Neuropsychological data suggest that the cortex of the human brain is organized into distinct and interacting functional areas that process information differently depending upon the adaptively appropriate, abstract qualities being extracted by each area. The sensorium is a part of the neocortex and is itself divided into distinct functional areas, as well as areas that specialize in combining multimodal information within unitary models of objects and events in the world (we can recognize a person by the sound of their voice or by the form of their face). Abstract qualities produced in, and abstracted from, raw sensation (such as color, line, form, etc. for vision, or frequency, direction and distance for audition) define the parameters of recognition and cognitive, affective and motor association.
There appears to be an asymmetrical predominance of right hemisphere processing of nonverbal imagery, and of left hemisphere processing of verbal symbolism. But caution must be exercised in attributing all imaginal processing to the right hemisphere, for, as Paivio (1986: 260) notes, predominance of one hemisphere over the other may be accentuated with more abstract meaning and disappear with more concrete meaning. For example, recognition of common, concrete objects presented visually seems to be distributed equally in both hemispheres. The left hemisphere does seem to demonstrate a dominance for visual recognition of language text, and auditory recognition of spoken words, but Paivio (1986: 260-261) suggests that this dominance may apply only to words representing abstract concepts and may disappear with words representing common objects. And the right hemisphere seems to specialize in associating faces with emotions (Hughlings-Jackson 1879, Galin 1974, LeDoux and Hirst 1986:294), and in recognizing of melodies and the nonverbal sounds made by common objects (Kimura 1973, Bryden 1982).
The best information I have suggests that the more abstract the meaning associated with nonverbal imagery, the more the right hemisphere predominates (Ley 1983, Paivio 1986) in establishing, retaining in memory and processing those cognitive associations. Moreover, the left hemisphere predominates in the processing of analytical and sequential ordering in knowledge, whereas the right hemisphere predominates in processing synthetic, simultaneous spatial relations. Imagery evoking emotional associations would also seem to be processed primarily in the right hemisphere. Thus nonverbal imagery (like that involved in producing the body image) associated with both affective and complex, abstract, multimodal and intuitive cognitive associations will tend to be produced by networks largely (but not exclusively) located in the right hemisphere.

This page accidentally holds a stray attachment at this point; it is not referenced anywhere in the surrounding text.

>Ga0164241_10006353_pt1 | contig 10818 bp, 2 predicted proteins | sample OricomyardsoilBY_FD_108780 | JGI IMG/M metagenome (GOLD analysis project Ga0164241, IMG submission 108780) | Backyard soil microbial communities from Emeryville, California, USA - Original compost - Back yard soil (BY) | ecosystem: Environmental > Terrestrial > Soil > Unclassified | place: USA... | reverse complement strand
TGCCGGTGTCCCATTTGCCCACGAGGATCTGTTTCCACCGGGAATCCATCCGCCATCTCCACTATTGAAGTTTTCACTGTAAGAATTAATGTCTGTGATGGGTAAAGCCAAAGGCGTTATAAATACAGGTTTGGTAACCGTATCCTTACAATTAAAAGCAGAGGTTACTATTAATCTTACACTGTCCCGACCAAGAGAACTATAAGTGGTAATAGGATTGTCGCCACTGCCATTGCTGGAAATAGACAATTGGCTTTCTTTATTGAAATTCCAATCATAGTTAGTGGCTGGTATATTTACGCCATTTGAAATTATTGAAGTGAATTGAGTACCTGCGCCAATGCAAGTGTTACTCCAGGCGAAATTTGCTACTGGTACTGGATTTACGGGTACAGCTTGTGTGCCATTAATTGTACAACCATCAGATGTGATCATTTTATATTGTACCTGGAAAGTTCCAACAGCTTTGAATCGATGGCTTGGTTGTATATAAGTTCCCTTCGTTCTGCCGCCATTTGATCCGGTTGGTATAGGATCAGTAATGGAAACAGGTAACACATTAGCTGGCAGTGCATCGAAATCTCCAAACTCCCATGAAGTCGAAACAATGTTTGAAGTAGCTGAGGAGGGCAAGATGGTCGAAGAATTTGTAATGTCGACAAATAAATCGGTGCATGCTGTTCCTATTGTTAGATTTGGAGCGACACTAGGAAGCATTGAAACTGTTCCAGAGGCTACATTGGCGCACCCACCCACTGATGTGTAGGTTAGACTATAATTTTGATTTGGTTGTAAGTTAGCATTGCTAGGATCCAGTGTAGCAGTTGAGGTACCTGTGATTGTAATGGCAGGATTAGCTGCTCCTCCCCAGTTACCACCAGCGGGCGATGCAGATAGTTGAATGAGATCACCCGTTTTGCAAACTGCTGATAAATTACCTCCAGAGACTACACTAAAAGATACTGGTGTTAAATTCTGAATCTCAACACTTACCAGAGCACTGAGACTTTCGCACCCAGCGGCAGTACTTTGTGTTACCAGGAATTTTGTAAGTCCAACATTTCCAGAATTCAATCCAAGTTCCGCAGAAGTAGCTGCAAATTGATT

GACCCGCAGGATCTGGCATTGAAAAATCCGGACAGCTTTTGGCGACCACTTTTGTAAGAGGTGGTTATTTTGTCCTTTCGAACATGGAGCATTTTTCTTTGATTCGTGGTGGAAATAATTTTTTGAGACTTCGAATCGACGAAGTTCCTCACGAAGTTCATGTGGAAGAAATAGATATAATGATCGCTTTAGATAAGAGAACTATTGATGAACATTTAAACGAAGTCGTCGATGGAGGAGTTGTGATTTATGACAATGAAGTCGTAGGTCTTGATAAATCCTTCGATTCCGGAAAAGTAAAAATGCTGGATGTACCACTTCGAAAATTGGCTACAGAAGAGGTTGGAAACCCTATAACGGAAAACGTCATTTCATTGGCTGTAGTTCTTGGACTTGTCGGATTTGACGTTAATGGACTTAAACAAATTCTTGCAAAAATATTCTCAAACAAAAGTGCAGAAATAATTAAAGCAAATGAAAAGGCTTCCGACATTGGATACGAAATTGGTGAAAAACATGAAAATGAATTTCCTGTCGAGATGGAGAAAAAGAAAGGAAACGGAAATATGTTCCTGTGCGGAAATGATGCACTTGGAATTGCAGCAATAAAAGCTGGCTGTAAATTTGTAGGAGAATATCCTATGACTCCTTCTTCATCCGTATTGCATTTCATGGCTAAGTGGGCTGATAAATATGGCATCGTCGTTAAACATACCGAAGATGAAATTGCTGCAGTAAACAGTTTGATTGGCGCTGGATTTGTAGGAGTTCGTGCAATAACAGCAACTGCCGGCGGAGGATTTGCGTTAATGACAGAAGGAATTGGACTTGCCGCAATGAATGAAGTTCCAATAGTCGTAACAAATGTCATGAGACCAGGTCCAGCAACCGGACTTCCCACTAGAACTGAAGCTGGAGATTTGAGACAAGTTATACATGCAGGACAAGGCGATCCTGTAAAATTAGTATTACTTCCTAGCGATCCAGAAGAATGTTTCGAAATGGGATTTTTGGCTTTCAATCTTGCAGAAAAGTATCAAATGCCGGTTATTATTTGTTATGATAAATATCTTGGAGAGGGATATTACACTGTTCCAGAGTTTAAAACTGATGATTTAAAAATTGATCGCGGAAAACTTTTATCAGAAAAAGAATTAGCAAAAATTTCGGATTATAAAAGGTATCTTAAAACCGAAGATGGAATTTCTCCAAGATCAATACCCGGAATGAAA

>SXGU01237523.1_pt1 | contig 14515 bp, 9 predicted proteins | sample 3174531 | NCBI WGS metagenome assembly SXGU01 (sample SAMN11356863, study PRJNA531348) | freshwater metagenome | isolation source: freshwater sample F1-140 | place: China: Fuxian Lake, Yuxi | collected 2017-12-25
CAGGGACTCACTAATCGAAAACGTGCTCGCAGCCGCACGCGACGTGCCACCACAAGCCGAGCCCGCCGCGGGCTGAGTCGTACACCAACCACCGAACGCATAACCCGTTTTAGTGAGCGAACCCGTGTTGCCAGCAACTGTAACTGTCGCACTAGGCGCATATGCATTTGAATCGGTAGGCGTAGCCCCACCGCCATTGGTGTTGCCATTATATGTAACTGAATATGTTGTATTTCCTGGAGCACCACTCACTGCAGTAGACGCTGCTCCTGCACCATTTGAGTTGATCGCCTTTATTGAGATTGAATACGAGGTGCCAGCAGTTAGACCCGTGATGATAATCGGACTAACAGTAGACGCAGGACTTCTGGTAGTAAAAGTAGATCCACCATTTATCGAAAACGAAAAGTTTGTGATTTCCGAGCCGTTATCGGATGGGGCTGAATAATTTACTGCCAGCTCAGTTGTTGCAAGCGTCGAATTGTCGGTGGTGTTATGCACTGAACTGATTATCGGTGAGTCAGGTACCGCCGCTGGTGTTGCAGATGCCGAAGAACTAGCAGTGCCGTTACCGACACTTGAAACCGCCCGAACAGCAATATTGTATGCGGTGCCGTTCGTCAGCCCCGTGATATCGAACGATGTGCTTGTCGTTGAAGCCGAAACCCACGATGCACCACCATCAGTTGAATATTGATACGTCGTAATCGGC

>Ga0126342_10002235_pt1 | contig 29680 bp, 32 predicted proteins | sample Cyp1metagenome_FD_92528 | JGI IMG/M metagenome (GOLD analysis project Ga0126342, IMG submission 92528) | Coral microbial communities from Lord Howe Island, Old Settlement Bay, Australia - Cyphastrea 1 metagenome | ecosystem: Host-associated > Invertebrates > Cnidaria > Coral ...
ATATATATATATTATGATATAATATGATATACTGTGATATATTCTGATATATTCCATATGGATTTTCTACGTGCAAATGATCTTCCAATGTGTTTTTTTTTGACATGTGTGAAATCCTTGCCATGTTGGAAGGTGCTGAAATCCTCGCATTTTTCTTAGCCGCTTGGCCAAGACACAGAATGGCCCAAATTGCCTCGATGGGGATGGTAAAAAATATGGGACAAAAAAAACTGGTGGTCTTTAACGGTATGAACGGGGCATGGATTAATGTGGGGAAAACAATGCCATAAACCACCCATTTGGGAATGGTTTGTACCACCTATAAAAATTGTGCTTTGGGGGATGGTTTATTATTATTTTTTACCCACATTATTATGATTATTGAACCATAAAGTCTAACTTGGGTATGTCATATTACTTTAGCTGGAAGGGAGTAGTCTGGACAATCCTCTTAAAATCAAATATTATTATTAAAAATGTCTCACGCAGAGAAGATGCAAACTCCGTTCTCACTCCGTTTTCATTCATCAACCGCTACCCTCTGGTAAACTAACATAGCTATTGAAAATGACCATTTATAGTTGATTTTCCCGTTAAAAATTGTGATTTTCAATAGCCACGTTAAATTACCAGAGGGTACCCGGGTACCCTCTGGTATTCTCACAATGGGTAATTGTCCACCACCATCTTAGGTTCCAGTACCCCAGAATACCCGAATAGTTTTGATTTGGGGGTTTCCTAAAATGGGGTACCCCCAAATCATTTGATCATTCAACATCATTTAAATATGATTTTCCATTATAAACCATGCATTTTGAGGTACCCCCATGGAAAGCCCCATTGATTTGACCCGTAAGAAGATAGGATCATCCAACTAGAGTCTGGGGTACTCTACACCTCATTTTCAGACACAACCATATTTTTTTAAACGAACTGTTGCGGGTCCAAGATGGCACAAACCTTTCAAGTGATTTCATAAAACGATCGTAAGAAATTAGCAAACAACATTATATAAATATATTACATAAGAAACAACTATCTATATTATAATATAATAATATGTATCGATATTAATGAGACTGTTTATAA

Yet the brain works as a unit and the hemispheres are intimately interconnected across the corpus callosum and other commissures. Complex meaning primarily associated with nonverbal imagery and produced primarily by right hemisphere tissues may become associated with left hemisphere conceptual structures and be expressed via left hemisphere language functions (e.g., written scores of melodies, mythic stories). Likewise, cross-talk between the hemispheres may result in left hemisphere conceptual knowledge being expressed via right hemisphere imagery (e.g., illustrations, metaphors). However, early associations between imagery and emotion may become, as it were, encysted and relatively unaccessible to left hemisphere mediated rational faculties that develop later. This would appear to be what is happening with emotional-imaginal complexes resulting from early trauma and producing neurotic symptoms later in life.
Let us turn now to a brief look at eidetic imagery -- that is, the ability to wilfully construct a vivid image in the mind's eye. First of all, the data suggest that, among North American subjects at least, the ability to produce eidetic images is rare (10% - 15% in children; Morris and Hampson 1983: 88). This is not a skill encouraged in our culture by either informal enculturation or formal education, with the exception of the relatively recent "new age" holistic health movement. Second, maintenance (or perseverance) of an image usually requires conscious effort, whereas other kinds of imagery, such as fantasy, hypnagogic and dream imagery may occur spontaneously and even unconsciously (Gorman 1969:5). Third, eidetic images tend to be more static within the mind's eye than other types of images which may involve a great deal of motion or rapid transformation. Fourth, intensive concentration upon eidetic imagery may lead to the spontaneous occurrence of other types of imagery (e.g., dreams, visions, hallucinations, etc.). In other respects eidetic imagery is much the same as the other types of imagery described above.